Today we’ll talk about two brief posts at the website of the Discoveroids — described in the Cast of Characters section of our Intro page. Each of them deals with a different, but long-debunked creationist argument. We’ll give you a few excerpts from each, with bold font added by us:
The first is The Multiverse Hypothesis: Refuting Cerberus. It’s by David Klinghoffer. He quotes from an email he says he received “about the multiverse hypothesis that seeks to do an end run around cosmic fine-tuning and the implication of design in the cosmos.” That email says:
The point of proposing the multiverse theory is that there exist an infinite number of universes of which ours happens to be lucky enough to have “just right” conditions for life. Implicit in the proposal is the belief that the system which generates universes always cycles through all possibilities of fundamental constants (gravitational constant, speed of light, etc.) so that each universe is randomly different. But since no one has any idea how universes are generated in such a scenario, why should we think that the constants in each universe will be different? Why might they not be always the same due to some fundamental quality of these constants?
Nothing wrong with that. As our regular readers know, we’re not keen on the multiverse, mostly because it’s a totally untestable and unnecessary concept — see Common Creationist Claims Confuted. Further, the multiverse isn’t needed to avoid the imaginary persuasiveness of the Anthropic Principle — the notion that the laws of nature and the fundamental physical constants seem remarkably suited to our own existence.
Why isn’t the multiverse needed to refute the anthropic principle? It’s because the anthropic principle, despite its allure in flattering us with the idea that the universe was designed with us in mind, simply isn’t a persuasive argument for the intelligent designer. It’s quite sufficient to accept the universe as it is. Therefore, even if the multiverse concept is a flop (and we’ll probably never know one way or the other), it doesn’t help the designer one little bit.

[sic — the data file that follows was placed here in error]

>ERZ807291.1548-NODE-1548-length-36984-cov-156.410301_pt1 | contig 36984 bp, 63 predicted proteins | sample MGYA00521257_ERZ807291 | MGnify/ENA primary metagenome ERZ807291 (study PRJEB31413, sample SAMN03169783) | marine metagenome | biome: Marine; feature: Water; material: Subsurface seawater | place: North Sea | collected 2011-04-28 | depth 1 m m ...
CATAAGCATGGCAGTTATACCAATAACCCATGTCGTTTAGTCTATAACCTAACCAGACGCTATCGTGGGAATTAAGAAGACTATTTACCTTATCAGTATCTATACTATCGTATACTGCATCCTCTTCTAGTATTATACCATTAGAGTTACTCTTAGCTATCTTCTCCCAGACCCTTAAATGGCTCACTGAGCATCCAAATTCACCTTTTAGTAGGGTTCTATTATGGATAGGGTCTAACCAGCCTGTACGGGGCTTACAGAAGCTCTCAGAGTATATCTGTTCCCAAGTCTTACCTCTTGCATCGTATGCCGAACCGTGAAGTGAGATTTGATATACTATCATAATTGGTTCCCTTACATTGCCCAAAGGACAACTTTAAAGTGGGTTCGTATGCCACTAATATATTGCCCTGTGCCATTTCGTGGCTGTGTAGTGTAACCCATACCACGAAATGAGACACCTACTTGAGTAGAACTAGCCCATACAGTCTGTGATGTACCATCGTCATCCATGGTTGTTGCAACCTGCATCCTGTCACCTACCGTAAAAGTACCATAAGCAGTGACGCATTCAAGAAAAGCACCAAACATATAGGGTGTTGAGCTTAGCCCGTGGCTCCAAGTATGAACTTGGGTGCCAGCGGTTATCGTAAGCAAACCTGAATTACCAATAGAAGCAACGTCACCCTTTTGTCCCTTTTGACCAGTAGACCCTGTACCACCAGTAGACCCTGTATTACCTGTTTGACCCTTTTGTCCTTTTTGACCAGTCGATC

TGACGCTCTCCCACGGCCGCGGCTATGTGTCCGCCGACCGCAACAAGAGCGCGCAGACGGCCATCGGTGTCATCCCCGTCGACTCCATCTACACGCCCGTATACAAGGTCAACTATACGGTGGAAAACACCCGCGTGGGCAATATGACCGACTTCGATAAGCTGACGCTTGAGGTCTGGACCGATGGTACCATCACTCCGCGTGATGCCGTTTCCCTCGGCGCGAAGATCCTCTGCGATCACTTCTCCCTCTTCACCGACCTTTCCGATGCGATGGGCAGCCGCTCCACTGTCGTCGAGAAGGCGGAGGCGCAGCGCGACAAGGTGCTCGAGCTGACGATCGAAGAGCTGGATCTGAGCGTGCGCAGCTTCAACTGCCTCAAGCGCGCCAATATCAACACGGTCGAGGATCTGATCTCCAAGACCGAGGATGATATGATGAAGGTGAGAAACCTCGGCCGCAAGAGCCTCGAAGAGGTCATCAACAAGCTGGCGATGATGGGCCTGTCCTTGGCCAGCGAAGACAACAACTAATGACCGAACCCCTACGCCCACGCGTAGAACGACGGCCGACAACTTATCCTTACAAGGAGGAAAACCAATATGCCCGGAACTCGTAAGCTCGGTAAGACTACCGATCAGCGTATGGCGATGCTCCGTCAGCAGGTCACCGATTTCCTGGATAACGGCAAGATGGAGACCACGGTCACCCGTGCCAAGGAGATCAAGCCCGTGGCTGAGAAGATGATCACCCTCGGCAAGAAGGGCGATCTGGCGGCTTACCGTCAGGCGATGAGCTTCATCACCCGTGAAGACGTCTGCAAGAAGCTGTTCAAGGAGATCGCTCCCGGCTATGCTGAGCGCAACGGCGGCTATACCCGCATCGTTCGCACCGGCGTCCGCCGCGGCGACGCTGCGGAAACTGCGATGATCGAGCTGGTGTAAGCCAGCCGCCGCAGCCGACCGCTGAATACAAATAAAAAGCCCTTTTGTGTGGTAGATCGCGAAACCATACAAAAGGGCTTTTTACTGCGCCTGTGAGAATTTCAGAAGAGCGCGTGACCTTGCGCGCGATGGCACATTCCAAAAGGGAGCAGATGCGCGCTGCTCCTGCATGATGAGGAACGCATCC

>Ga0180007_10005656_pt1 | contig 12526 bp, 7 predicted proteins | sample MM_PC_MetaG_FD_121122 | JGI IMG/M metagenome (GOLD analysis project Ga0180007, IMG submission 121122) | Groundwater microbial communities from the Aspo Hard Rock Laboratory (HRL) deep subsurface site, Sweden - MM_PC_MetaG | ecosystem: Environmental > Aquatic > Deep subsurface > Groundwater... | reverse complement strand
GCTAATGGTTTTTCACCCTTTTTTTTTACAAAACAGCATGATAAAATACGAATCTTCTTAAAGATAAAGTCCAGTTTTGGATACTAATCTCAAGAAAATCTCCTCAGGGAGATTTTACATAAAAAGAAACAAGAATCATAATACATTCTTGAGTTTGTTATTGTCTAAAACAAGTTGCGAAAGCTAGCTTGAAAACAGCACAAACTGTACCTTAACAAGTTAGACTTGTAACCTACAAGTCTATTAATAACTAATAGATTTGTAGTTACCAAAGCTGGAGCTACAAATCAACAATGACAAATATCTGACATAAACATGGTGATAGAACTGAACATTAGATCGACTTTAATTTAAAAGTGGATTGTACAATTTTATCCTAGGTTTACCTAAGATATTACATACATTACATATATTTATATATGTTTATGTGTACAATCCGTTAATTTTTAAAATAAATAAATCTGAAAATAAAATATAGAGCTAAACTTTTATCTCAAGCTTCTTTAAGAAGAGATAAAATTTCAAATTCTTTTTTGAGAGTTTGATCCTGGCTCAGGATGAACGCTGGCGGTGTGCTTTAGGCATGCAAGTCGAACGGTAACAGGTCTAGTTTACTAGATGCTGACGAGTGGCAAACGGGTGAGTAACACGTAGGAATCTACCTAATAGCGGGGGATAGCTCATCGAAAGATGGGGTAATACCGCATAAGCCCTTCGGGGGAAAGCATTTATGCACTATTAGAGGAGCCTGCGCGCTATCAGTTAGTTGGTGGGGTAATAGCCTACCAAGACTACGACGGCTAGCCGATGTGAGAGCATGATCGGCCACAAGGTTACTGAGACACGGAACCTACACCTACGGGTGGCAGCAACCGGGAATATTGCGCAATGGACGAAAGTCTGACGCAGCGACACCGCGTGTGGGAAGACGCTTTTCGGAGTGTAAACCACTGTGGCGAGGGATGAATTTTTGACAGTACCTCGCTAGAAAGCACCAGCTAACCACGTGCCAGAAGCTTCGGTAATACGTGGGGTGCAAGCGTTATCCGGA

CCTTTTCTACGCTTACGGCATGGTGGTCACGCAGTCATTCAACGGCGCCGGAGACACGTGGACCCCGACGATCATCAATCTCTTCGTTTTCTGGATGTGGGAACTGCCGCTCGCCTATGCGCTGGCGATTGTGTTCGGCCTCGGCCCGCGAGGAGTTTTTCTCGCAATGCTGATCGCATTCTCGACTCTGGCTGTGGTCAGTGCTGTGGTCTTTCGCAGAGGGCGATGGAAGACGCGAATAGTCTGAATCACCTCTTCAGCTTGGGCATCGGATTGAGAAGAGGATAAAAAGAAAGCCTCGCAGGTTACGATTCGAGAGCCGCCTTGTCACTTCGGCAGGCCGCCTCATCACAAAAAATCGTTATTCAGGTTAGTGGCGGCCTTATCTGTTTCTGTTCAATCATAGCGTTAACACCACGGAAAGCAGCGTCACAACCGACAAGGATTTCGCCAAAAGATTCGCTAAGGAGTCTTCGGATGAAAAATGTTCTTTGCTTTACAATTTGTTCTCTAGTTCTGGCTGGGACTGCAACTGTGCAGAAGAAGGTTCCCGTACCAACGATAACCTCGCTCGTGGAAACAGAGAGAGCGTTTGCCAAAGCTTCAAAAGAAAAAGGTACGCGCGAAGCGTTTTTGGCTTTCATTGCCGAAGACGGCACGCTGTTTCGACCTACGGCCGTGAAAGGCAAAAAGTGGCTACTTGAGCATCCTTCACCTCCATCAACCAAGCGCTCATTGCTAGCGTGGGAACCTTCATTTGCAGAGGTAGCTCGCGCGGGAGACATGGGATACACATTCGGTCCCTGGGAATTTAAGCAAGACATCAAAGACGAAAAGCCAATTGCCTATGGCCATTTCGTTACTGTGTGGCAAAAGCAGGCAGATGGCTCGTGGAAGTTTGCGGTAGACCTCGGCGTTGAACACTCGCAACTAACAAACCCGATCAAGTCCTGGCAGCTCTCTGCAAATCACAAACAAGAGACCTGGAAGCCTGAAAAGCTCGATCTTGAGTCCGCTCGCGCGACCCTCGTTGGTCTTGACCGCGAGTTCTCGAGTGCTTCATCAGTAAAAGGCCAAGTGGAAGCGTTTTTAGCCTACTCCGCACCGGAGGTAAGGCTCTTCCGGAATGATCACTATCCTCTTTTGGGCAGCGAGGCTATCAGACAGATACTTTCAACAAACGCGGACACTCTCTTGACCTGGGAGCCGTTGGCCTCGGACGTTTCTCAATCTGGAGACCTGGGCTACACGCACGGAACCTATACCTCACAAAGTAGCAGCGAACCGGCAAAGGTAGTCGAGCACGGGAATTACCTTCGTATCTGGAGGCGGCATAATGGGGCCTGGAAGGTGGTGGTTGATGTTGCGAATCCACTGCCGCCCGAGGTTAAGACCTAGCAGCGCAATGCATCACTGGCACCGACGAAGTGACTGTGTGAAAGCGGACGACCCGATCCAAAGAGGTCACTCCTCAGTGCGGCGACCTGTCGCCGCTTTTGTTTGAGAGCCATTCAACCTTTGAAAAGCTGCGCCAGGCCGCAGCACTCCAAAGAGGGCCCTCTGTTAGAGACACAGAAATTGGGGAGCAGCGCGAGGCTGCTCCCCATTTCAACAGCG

Then the email Klinghoffer is quoting from makes another (and far stranger) argument against the multiverse:
Given that the proposal is metaphysical and not subject to observation, doesn’t it boil down to mere preference? After all if we’re going to describe Cerberus, the three headed dog who guards the gates of Hades, we can describe him any way we wish. Who can ever refute the claim that he is red with bulldog heads and floppy ears?
Silly stuff. But as long as Klinghoffer raises the topic of mythical creatures, we should point out that the Cerberus argument applies to the magical designer too. Hey — why can’t Cerberus actually be the designer? This could be the version of the multiverse in which the designer has three heads.
That’s the end of Klinghoffer’s post (stimulating, wasn’t it?), so now we’ll go to the other gem they’ve posted today. That one is Whether Lab or Cell, It’s Design, and it says:
Art may sometimes imitate nature, but increasingly engineering is doing it, too. Some recent nano-engineering projects were inspired by cellular machines.
This is another creationist argument we’ve discussed in Common Creationist Claims Confuted under the heading “Copying Nature Requires Intelligence.” Let’s read on:
They’re hailed as great successes in engineering, but they don’t do nearly as good a job as the natural ones. If human engineers in the lab get molecular machines to imitate cellular machines, it’s intelligent design. What does this imply about the cellular machines?
That’s an easy question. It doesn’t imply anything about a magical designer who runs around like some kind of invisible Santa Claus tinkering with our DNA. Well, actually it does imply one thing. If we can imitate some aspect of nature, then we can be confident that whatever we’ve imitated wasn’t an impossible, miraculous thing that only the gods can do. But the Discoveroids never look at it that way.
Their article continues with a few examples of Nanobiotechnology and they quote from a paper that says:
Here, we report on the design, synthesis, and operation of an artificial small-molecule machine that travels along a molecular strand, picking up amino acids that block its path, to synthesize a peptide in a sequence-specific manner.
Well! There it is — the smoking gun! “What smoking gun?” you ask. You fool! Don’t you see it? They used the word “design” in the paper. To emphasize that, the Discoveroids say:
Design, design, design: that is the key word in the paper. It appears throughout, in contrast to evolution, which is notably absent.
Powerful argument, isn’t it? They conclude:
If the primitive artificial machine is designed, the superior natural machine, logically, is even better designed.
And they finish with this:
Need one say more?
No, they don’t need to say more. But we’ll end this by saying something complimentary that we’ve noticed about the Discoveroids: They’re obviously concerned about the environment, because they keep recycling their trash.
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